1. Limited time only! Sign up for a free 30min personal tutor trial with Chegg Tutors
    Dismiss Notice
Dismiss Notice
Join Physics Forums Today!
The friendliest, high quality science and math community on the planet! Everyone who loves science is here!

Taking the square of a formula

  1. Aug 30, 2016 #1
    1. The problem statement, all variables and given/known data
    Hi sorry if the titel is wrong

    I want to know if i can write this

    ##a^2 + u^2 -2au= (a-u)^2 = (u-a)^2##
    I get different results when integrating ##x^{-\frac{3}{2}}## in the range ##(a-u)^2## to ##(a+u)^2##
     
  2. jcsd
  3. Aug 30, 2016 #2

    Mark44

    Staff: Mentor

    Yes, these expressions are all equal.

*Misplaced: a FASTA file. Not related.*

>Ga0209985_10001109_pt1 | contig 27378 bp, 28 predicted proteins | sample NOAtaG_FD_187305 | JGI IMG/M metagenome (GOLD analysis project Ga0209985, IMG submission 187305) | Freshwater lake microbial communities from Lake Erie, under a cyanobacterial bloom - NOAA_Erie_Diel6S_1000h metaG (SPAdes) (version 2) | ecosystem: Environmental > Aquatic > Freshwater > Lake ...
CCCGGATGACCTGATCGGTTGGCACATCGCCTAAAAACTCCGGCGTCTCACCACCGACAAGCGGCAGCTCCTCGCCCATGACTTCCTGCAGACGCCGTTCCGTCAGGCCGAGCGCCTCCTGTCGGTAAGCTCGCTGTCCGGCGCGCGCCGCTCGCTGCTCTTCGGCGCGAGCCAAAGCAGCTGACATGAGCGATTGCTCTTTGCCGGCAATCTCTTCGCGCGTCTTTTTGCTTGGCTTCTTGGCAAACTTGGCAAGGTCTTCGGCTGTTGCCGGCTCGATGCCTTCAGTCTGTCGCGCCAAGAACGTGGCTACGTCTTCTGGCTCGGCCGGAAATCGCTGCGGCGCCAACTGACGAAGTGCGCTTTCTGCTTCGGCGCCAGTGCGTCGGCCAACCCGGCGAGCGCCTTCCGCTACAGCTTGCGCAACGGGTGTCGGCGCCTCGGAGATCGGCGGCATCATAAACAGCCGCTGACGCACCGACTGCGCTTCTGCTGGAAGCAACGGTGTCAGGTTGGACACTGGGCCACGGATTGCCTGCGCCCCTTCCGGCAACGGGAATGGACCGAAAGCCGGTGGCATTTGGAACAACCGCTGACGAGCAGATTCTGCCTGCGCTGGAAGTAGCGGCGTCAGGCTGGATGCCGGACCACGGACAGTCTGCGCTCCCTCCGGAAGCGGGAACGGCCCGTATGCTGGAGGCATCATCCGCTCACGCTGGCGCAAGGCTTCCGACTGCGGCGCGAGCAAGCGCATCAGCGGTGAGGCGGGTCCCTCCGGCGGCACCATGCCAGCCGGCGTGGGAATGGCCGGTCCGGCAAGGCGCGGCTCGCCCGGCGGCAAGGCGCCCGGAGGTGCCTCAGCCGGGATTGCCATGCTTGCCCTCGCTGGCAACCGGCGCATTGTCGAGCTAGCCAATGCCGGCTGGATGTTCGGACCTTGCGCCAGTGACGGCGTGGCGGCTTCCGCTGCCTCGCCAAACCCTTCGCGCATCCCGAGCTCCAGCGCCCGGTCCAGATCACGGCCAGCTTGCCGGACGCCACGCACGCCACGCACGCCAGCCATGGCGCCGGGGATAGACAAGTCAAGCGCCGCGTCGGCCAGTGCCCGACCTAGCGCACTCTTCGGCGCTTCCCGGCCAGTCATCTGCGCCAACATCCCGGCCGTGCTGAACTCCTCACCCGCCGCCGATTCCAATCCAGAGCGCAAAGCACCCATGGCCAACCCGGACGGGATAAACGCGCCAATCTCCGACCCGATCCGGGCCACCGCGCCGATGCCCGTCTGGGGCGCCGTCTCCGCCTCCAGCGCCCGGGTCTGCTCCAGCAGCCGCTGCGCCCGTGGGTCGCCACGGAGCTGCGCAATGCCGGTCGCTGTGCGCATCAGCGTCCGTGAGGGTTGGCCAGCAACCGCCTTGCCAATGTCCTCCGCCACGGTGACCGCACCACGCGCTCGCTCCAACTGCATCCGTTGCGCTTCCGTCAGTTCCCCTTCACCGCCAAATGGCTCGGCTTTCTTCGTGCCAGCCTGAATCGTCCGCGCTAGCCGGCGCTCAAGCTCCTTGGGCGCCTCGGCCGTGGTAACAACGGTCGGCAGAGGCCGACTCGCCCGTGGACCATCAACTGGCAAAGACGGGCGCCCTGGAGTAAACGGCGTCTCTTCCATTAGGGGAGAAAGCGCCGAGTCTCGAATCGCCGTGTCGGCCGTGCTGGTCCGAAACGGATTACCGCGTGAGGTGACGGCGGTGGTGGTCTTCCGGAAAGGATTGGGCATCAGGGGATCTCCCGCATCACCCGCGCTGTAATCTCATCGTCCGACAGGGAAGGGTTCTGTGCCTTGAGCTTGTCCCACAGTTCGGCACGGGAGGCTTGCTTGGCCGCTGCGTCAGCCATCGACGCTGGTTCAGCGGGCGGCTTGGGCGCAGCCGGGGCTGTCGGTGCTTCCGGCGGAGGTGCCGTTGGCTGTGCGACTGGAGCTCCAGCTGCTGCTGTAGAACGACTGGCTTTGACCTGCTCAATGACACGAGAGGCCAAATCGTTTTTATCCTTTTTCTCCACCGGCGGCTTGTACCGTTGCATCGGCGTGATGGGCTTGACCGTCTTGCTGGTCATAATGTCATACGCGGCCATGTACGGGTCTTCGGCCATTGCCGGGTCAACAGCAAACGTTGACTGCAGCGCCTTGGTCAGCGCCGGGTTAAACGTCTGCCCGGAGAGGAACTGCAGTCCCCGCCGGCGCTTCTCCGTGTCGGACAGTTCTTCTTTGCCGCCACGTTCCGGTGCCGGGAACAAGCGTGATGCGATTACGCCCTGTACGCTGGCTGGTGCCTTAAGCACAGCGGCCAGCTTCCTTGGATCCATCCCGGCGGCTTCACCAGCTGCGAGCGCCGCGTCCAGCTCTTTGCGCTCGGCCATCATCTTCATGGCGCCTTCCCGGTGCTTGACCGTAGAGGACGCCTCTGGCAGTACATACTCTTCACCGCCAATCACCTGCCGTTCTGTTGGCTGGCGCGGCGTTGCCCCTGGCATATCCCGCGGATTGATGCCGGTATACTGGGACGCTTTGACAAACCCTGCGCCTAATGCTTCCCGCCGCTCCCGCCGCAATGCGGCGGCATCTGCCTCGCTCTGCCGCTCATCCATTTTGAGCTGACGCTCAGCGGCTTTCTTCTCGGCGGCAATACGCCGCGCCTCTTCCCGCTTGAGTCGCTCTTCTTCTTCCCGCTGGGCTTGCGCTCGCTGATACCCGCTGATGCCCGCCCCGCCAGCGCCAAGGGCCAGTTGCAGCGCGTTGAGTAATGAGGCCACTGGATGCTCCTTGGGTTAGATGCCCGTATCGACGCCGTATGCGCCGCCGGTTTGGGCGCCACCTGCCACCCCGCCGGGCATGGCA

It would be helpful to see your work.
     
  4. Aug 30, 2016 #3
    I've uploaded my work as images.
    Sorry for not using LaTex but im on mobile phone.
     

    Attached Files:

  5. Aug 30, 2016 #4

    Mark44

    Staff: Mentor

    I think the problem might be from taking the square root of (a - u)2. It's not necessarily equal to a - u. What is true is that ##\sqrt{(a - u)^2} = |a - u|## which in turn is equal to ##|u - a|##.
     
  6. Aug 31, 2016 #5
    Ok i got it.
    Thank you for your help
     
Know someone interested in this topic? Share this thread via Reddit, Google+, Twitter, or Facebook

Have something to add?
Draft saved Draft deleted



Similar Discussions: Taking the square of a formula
  1. Is there a formula? (Replies: 2)

  2. Take the limit (Replies: 5)

Loading...